The man who saw the origin of baseball’s 2 most stupefying cutters

LOS ANGELES — Imagine you were there when Julius Erving made his first dunk and then for Michael Jordan’s, too.

More than that, you grasped quickly the implications of how defining and transformational it would be if they just kept on dunking, and you told them not to stop.

Mike Borzello, working in the bullpen for first the Yankees and then the Dodgers, was on the ground floor when first Mariano Rivera and then Kenley Jansen learned they had cutters. “Learned” being the key word. Neither initially knew he literally had greatness in his hands.

I asked six scouts/personnel people via text if these were the best cutters they had ever seen. Even those who would suggest a young Andrew Bailey or starters such as Roy Halladay (who learned the pitch at an All-Star Game from Rivera), Al Leiter, Cliff Lee or Jon Lester would say they paled to Rivera/Jansen.

“A lot of guys say they throw cutters, but they are more sliders,” said Borzello, who is across the field from Jansen in the NLCS as the Cubs catching coach. “With Mo and Kenley, it is a fastball – until it isn’t. There is no shape out of their hands. It is a fastball, and then 5 feet from home plate it cuts.”

Borzello, who was a minor league catcher, joined the Yankees in 1996 as a bullpen catcher when his godfather, Joe Torre, was named manager. The following year, in their daily game of catch, Ramiro Mendoza complained to Rivera his throws were sharply darting as never before. That June night, while warming Rivera up in the old Tiger Stadium bullpen, Borzello noticed it, too.

Initially, Rivera worked to straighten out the pitch, to get back to the riding fastball that had brought him initial relief success. Eventually, because he could not explain the origin of the pitch that will ultimately send him to Cooperstown, Rivera would call it his “gift from God.” Perhaps only Jorge Posada caught that gift more frequently than Borzello, who warmed Rivera up for 12 seasons.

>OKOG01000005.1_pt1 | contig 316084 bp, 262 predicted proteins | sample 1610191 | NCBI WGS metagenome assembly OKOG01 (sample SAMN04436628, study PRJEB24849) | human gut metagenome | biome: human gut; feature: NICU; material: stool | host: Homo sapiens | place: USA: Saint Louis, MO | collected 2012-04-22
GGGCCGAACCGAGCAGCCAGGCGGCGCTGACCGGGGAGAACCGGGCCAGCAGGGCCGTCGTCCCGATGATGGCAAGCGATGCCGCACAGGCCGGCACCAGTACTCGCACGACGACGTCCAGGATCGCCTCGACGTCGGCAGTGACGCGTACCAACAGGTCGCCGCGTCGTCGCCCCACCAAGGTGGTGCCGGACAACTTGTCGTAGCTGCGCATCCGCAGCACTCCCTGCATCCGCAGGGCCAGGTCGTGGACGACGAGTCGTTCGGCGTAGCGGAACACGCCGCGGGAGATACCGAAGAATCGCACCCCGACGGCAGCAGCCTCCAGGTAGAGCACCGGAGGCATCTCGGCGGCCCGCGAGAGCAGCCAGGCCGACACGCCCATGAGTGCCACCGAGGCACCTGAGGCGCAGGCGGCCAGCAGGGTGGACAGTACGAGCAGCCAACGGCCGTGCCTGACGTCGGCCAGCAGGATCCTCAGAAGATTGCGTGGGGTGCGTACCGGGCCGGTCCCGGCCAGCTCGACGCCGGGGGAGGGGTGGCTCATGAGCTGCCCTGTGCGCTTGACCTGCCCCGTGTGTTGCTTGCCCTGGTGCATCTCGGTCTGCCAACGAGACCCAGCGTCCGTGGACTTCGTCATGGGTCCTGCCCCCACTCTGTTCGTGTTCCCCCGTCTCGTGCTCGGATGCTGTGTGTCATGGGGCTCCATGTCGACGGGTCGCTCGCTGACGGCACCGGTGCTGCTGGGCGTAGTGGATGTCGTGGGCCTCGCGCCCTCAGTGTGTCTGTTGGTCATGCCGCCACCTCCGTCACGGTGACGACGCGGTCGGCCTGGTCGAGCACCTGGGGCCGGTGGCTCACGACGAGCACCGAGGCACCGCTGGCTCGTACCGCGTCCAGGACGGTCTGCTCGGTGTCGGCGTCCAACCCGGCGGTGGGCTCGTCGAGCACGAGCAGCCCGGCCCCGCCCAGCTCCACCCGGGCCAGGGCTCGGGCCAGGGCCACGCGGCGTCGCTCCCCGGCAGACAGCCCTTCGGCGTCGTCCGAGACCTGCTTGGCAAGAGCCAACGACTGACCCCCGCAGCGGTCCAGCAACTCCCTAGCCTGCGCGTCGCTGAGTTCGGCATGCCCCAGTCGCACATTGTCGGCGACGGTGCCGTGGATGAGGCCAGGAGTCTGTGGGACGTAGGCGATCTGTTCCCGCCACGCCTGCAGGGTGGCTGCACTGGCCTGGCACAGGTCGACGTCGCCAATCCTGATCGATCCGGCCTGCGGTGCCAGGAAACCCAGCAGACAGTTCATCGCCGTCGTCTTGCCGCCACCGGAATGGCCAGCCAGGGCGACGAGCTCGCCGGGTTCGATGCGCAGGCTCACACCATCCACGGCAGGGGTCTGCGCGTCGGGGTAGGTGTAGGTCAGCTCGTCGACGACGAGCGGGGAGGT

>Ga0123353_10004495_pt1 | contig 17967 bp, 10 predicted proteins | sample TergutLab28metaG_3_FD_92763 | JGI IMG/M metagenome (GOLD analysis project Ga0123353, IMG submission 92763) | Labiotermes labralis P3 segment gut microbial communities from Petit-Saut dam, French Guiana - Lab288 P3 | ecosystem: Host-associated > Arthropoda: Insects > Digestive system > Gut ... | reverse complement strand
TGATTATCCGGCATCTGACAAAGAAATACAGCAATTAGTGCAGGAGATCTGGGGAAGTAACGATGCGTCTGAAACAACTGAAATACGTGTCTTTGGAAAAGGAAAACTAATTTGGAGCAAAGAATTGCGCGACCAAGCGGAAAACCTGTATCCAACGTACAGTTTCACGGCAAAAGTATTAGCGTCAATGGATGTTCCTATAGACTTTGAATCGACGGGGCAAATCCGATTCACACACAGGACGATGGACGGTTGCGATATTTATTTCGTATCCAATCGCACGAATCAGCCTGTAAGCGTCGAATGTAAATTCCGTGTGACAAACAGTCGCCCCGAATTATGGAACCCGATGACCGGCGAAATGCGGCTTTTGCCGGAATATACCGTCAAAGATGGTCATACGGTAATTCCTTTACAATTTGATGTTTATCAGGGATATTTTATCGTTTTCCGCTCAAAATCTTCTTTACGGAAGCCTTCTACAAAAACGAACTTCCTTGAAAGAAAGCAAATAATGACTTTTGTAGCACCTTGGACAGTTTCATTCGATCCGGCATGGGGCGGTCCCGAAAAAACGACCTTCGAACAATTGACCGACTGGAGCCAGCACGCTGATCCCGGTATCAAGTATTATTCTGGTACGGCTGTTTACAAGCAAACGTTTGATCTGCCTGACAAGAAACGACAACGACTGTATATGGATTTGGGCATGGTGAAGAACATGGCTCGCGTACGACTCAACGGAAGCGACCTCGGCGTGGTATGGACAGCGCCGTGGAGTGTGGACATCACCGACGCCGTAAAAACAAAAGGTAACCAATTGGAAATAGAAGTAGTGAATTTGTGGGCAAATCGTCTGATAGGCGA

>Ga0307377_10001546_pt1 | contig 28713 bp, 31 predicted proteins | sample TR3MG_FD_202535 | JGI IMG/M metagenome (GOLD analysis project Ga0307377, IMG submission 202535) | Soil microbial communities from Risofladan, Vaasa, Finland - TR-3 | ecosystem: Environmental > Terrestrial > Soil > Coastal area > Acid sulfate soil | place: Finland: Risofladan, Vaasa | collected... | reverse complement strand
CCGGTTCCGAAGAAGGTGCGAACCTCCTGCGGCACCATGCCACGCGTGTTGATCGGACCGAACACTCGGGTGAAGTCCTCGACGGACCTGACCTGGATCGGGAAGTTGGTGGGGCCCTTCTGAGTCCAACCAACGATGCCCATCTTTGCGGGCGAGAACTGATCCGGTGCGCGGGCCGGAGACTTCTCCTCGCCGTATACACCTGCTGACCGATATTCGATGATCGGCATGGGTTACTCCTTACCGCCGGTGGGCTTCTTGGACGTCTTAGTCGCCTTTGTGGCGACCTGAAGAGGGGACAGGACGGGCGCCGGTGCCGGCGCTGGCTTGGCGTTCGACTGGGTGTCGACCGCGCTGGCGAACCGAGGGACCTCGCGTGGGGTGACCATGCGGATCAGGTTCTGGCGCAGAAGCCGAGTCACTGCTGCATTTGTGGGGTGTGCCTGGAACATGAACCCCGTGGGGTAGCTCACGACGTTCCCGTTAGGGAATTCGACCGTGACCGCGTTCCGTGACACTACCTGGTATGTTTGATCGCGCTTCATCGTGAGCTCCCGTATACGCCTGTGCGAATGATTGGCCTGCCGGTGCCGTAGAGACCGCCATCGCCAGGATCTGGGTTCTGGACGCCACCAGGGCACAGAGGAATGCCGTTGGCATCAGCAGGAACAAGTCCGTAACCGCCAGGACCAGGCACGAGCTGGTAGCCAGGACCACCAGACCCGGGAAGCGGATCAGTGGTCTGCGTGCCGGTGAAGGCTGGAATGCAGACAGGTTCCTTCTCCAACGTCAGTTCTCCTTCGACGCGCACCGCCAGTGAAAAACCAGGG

He figured he would never see anything like it again. But Borzello followed Torre to the Dodgers and was told by Los Angeles executives of a prospect with “an invisible fastball.” Borzello, since he worked with catchers, had seen film of Jansen, who originally was a strong-armed, poor-hitting catcher who reluctantly switched to relief. He flew through the system in 2010 and ended up with the Dodgers in July.

Derek Jeter, Mike Borzello and Chuck Knoblauch in 1999Photo: Nury Hernandez

“A lot of guys, you hear invisible fastball, and they get to the big leagues and it is quite visible,” Borzello said.

Not this one. He warmed Jansen up and Borzello couldn’t believe it: “I had the same reaction as when Mariano’s cutter showed up. I did not expect it. I told him afterward, ‘Kenley, your ball cuts at the end like this (holding hands about 8 inches apart). It is not an invisible fastball. It is a cutter.”

Jansen spotted Borzello during Monday’s NLCS workout day, hugged him and chatted for a few minutes. A little while later in the Dodgers dugout, Jansen recalled that first bullpen session, saying: “Borzy said, ‘You know that is like Mariano’s.’ At first, I didn’t believe it, but that is really how I figured out the ball was cutting so much.”

Borzello would not say which reliever had the better cutter, only that Rivera’s was more precise and boggled hitters because it jumped from such an easy delivery, while Jansen’s is more explosive. Jansen credited Borzello and former Dodgers bullpen coach Ken Howell for helping him better locate the pitch by devising what they called the “Guillermo Mota drill,” because they had done it for the former reliever, of pinpointing 10 pitches to each quadrant of the strike zone, beginning with and emphasizing down and away to a righty.

Jansen emerged as the regular closer in 2012. Among relievers who have appeared in at least 400 games, Jansen is sixth all time in save percentage at 88.3 (Rivera is fourth at 89.1) and second in strikeouts per nine innings at 13.9 (Craig Kimbrel’s 14.5 is first).

Jansen, with free agency upon him, has gained plaudits this postseason for also emulating Rivera in another way. Rivera owns the postseason relief records of pitching more than an inning 58 times (in 96 total appearances) and at least two innings 33 times. Jansen has gone more than an inning in three of his five postseason games this year, including coming in during the seventh inning of a Division Series clincher against Washington and earning a two-inning save in NLCS Game 2.

“They are very similar,” said Dodgers manager Dave Roberts, who had one of the most famous steals in major league history against Rivera in the 2004 ALCS. “Joe [Torre] rode Mo in the postseason. Now, we are doing the same with Kenley.”

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